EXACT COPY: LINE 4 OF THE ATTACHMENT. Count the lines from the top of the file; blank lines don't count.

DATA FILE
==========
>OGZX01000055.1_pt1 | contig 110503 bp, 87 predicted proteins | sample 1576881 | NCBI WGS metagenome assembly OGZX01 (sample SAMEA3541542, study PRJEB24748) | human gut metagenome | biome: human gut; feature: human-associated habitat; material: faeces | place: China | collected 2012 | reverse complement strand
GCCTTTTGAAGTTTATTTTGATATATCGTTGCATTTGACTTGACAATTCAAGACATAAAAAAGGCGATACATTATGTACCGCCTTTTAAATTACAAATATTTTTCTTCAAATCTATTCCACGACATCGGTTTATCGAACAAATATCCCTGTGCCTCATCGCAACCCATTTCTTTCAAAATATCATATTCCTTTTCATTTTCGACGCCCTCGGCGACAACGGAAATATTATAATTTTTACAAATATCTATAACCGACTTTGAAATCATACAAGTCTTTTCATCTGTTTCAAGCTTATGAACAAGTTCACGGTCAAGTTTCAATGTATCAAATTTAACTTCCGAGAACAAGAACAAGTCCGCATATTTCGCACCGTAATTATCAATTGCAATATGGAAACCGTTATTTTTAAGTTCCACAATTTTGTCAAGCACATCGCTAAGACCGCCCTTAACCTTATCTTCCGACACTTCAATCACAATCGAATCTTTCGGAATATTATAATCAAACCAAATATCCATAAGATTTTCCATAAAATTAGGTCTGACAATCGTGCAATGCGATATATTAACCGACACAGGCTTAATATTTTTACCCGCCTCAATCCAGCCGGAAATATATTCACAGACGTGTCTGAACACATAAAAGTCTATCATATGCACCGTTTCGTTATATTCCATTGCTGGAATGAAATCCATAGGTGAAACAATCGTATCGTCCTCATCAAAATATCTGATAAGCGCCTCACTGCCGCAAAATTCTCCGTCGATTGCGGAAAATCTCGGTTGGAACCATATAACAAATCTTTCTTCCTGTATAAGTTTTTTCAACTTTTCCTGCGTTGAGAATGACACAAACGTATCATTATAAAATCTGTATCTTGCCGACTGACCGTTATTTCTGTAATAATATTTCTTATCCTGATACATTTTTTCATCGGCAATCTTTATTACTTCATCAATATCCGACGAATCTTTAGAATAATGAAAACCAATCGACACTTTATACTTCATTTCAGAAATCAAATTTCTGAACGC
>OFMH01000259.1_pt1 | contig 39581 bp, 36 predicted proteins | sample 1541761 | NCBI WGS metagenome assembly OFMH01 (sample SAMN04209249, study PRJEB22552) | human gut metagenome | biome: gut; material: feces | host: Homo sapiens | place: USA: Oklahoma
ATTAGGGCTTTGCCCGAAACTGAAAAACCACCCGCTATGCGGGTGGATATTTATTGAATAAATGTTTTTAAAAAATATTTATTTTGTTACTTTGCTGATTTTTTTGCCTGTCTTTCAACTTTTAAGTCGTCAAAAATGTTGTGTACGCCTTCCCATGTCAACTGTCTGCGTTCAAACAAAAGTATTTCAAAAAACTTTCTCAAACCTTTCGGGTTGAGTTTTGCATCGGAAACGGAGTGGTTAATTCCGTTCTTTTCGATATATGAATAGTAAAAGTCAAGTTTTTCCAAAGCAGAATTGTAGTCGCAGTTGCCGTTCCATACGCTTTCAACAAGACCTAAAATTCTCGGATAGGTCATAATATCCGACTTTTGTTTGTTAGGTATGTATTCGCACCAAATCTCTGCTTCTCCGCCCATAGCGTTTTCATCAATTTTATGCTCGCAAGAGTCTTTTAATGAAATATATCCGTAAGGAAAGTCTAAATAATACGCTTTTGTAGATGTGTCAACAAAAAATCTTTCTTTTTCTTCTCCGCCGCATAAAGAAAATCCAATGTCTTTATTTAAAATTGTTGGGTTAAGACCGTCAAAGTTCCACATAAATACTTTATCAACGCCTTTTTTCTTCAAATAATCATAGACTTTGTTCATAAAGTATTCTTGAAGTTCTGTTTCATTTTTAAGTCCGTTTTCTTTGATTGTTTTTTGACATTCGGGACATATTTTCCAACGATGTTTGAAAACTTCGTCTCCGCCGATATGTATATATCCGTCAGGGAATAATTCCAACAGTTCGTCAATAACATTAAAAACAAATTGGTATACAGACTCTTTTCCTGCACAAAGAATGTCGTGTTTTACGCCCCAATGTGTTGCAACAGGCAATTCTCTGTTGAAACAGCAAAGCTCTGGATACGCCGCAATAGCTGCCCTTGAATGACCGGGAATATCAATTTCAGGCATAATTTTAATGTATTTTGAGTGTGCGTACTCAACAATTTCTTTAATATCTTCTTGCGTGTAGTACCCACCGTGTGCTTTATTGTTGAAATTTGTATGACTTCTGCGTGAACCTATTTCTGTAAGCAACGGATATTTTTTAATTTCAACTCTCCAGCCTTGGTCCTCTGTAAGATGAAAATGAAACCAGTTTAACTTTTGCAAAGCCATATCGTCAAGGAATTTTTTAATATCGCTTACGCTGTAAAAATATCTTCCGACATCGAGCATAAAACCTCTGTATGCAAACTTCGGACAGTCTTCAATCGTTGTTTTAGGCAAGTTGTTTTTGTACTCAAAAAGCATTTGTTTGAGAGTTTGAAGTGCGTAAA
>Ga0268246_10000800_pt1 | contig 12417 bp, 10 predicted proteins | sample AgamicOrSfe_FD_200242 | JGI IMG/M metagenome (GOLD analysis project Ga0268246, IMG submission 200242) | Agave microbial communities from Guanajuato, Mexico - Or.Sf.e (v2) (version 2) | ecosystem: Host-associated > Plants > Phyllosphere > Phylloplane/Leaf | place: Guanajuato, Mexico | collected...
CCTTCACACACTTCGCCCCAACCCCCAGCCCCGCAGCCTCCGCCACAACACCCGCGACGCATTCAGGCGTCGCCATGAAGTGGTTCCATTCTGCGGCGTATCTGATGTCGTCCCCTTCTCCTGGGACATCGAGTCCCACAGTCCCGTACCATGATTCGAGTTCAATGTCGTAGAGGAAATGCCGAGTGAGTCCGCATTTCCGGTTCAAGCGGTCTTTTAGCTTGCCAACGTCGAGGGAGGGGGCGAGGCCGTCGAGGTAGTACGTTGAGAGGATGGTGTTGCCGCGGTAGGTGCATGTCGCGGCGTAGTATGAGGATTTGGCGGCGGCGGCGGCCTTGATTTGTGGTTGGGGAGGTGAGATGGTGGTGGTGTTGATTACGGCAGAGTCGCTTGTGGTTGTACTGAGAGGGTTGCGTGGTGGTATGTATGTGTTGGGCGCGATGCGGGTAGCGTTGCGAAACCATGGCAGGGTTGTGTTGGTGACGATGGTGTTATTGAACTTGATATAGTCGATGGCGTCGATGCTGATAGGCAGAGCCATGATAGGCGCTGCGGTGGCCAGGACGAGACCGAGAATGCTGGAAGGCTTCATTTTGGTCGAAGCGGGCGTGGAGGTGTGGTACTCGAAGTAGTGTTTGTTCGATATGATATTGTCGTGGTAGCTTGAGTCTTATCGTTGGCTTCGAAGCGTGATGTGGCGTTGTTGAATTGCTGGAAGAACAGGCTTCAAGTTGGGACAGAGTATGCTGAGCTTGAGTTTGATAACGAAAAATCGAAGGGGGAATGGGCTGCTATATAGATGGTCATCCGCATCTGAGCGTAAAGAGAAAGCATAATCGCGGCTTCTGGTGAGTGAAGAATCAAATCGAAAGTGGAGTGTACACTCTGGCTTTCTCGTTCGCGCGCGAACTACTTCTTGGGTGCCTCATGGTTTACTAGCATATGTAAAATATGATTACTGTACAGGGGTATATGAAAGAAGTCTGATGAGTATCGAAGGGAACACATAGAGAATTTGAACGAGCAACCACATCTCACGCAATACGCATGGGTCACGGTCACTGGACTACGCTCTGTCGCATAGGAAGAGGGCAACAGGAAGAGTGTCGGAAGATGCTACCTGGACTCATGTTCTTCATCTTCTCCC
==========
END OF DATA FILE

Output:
ATTAGGGCTTTGCCCGAAACTGAAAAACCACCCGCTATGCGGGTGGATATTTATTGAATAAATGTTTTTAAAAAATATTTATTTTGTTACTTTGCTGATTTTTTTGCCTGTCTTTCAACTTTTAAGTCGTCAAAAATGTTGTGTACGCCTTCCCATGTCAACTGTCTGCGTTCAAACAAAAGTATTTCAAAAAACTTTCTCAAACCTTTCGGGTTGAGTTTTGCATCGGAAACGGAGTGGTTAATTCCGTTCTTTTCGATATATGAATAGTAAAAGTCAAGTTTTTCCAAAGCAGAATTGTAGTCGCAGTTGCCGTTCCATACGCTTTCAACAAGACCTAAAATTCTCGGATAGGTCATAATATCCGACTTTTGTTTGTTAGGTATGTATTCGCACCAAATCTCTGCTTCTCCGCCCATAGCGTTTTCATCAATTTTATGCTCGCAAGAGTCTTTTAATGAAATATATCCGTAAGGAAAGTCTAAATAATACGCTTTTGTAGATGTGTCAACAAAAAATCTTTCTTTTTCTTCTCCGCCGCATAAAGAAAATCCAATGTCTTTATTTAAAATTGTTGGGTTAAGACCGTCAAAGTTCCACATAAATACTTTATCAACGCCTTTTTTCTTCAAATAATCATAGACTTTGTTCATAAAGTATTCTTGAAGTTCTGTTTCATTTTTAAGTCCGTTTTCTTTGATTGTTTTTTGACATTCGGGACATATTTTCCAACGATGTTTGAAAACTTCGTCTCCGCCGATATGTATATATCCGTCAGGGAATAATTCCAACAGTTCGTCAATAACATTAAAAACAAATTGGTATACAGACTCTTTTCCTGCACAAAGAATGTCGTGTTTTACGCCCCAATGTGTTGCAACAGGCAATTCTCTGTTGAAACAGCAAAGCTCTGGATACGCCGCAATAGCTGCCCTTGAATGACCGGGAATATCAATTTCAGGCATAATTTTAATGTATTTTGAGTGTGCGTACTCAACAATTTCTTTAATATCTTCTTGCGTGTAGTACCCACCGTGTGCTTTATTGTTGAAATTTGTATGACTTCTGCGTGAACCTATTTCTGTAAGCAACGGATATTTTTTAATTTCAACTCTCCAGCCTTGGTCCTCTGTAAGATGAAAATGAAACCAGTTTAACTTTTGCAAAGCCATATCGTCAAGGAATTTTTTAATATCGCTTACGCTGTAAAAATATCTTCCGACATCGAGCATAAAACCTCTGTATGCAAACTTCGGACAGTCTTCAATCGTTGTTTTAGGCAAGTTGTTTTTGTACTCAAAAAGCATTTGTTTGAGAGTTTGAAGTGCGTAAA